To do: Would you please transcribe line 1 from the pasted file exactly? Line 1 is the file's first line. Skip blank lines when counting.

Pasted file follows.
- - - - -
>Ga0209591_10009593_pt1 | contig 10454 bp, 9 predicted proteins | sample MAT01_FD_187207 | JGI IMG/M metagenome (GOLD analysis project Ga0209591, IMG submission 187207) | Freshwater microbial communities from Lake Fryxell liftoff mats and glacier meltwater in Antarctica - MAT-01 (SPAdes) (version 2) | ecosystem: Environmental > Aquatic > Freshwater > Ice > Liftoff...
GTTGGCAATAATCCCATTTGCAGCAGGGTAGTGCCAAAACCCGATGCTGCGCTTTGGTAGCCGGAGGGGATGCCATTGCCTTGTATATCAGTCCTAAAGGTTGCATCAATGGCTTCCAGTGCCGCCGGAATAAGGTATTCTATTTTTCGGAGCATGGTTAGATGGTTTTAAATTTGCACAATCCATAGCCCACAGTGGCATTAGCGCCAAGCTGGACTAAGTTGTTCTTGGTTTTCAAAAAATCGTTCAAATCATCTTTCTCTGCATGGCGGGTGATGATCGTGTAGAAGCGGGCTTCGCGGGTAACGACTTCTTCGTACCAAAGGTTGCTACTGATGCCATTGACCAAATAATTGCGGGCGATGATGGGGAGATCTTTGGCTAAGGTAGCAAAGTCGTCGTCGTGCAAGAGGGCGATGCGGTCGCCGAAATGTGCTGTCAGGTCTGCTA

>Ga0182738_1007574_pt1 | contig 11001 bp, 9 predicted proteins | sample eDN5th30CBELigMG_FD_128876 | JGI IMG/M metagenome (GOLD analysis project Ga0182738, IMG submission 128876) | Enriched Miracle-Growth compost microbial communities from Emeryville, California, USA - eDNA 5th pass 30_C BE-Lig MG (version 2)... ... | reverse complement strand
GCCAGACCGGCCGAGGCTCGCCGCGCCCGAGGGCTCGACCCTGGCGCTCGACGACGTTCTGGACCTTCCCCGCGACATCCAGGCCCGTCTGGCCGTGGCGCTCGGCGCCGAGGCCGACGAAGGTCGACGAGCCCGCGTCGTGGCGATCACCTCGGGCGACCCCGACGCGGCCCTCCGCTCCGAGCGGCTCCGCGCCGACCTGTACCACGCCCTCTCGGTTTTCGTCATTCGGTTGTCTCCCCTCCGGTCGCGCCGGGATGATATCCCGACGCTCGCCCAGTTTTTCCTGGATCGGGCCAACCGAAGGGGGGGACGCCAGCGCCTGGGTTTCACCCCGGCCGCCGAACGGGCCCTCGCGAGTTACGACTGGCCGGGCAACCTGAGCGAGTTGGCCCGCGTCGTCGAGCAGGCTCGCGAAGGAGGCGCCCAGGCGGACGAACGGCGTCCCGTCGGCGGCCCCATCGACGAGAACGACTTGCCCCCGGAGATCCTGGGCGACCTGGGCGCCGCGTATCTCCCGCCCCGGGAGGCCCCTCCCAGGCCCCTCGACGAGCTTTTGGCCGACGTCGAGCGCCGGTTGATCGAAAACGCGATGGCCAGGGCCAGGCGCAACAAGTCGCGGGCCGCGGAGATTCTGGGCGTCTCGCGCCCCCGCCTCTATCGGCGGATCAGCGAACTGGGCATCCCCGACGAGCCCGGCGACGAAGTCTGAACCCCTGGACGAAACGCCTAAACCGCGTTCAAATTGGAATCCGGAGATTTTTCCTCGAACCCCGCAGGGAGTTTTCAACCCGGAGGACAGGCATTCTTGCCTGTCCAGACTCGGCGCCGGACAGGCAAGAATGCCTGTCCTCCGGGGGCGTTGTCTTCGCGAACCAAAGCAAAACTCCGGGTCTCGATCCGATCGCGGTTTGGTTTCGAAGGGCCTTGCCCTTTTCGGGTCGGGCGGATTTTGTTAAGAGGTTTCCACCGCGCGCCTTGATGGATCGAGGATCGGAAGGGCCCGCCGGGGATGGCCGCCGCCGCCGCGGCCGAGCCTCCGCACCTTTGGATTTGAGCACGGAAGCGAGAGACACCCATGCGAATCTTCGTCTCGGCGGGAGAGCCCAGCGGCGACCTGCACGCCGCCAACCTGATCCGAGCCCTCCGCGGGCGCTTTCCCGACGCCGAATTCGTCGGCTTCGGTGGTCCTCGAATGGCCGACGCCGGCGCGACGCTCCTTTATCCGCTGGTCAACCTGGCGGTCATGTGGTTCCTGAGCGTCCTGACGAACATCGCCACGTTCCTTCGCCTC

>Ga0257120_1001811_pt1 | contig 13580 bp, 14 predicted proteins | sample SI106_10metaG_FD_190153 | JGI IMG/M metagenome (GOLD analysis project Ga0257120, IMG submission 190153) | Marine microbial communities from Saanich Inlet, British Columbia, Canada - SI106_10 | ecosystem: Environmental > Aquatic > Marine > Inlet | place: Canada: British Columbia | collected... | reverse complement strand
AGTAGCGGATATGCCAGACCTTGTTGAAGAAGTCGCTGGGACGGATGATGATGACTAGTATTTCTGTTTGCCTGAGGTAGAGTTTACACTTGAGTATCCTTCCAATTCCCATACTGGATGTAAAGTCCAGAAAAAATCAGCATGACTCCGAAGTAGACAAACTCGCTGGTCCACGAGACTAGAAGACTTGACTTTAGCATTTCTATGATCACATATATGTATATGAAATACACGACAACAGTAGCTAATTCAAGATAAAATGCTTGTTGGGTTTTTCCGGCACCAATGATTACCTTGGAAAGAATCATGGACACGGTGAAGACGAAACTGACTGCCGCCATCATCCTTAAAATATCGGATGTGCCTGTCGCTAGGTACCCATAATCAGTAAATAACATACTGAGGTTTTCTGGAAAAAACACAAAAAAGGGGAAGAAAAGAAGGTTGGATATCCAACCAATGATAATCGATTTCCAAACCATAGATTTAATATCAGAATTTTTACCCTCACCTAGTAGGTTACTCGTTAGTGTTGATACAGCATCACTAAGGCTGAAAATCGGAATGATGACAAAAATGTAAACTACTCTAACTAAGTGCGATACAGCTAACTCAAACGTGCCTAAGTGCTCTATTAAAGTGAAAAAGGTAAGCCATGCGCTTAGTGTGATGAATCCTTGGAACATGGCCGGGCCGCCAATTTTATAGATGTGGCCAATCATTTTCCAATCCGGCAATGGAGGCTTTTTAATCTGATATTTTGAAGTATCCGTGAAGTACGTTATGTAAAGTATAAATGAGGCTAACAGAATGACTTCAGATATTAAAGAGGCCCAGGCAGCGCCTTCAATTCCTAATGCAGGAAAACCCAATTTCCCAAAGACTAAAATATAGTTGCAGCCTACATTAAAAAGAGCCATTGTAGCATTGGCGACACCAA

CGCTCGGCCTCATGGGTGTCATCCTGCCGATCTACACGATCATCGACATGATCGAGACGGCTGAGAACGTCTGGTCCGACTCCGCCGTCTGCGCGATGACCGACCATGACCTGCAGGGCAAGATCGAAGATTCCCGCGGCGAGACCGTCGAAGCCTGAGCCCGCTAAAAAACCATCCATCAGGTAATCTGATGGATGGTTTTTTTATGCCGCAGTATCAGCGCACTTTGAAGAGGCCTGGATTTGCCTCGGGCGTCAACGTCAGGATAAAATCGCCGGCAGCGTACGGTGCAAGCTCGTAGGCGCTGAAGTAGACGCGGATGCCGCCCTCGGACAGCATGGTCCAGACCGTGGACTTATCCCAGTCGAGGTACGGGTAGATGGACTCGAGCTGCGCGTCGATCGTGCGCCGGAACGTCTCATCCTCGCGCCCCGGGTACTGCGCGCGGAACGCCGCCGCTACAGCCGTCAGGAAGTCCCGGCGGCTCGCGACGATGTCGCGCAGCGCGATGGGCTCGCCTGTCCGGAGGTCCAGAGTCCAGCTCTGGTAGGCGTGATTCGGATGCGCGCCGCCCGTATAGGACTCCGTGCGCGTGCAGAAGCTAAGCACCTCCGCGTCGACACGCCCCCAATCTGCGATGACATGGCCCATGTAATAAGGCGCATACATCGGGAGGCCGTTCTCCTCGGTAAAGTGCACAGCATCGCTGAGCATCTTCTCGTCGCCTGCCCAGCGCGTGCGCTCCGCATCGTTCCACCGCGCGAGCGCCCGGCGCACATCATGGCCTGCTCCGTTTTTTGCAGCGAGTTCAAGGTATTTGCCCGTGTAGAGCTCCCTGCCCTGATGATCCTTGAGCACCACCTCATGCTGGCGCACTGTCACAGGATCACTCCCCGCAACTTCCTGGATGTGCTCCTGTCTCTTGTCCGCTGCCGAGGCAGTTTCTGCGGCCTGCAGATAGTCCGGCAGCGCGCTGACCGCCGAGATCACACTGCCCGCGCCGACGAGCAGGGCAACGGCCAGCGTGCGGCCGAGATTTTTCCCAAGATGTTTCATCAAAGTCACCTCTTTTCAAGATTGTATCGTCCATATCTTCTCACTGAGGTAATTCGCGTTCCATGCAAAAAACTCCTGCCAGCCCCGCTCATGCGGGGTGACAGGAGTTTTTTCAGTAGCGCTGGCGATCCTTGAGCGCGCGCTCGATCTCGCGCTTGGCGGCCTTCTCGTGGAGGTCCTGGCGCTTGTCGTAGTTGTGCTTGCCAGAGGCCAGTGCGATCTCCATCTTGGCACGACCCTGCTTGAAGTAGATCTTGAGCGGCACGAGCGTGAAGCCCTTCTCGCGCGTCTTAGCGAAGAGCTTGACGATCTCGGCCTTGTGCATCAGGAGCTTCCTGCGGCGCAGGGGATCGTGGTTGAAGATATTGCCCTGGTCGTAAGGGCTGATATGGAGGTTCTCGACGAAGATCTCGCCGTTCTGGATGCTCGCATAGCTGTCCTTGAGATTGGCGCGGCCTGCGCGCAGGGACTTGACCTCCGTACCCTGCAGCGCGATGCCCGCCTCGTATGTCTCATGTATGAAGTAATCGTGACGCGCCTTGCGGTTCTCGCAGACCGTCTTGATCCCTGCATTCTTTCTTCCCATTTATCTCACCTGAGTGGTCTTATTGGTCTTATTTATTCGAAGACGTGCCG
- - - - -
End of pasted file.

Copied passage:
>Ga0209591_10009593_pt1 | contig 10454 bp, 9 predicted proteins | sample MAT01_FD_187207 | JGI IMG/M metagenome (GOLD analysis project Ga0209591, IMG submission 187207) | Freshwater microbial communities from Lake Fryxell liftoff mats and glacier meltwater in Antarctica - MAT-01 (SPAdes) (version 2) | ecosystem: Environmental > Aquatic > Freshwater > Ice > Liftoff...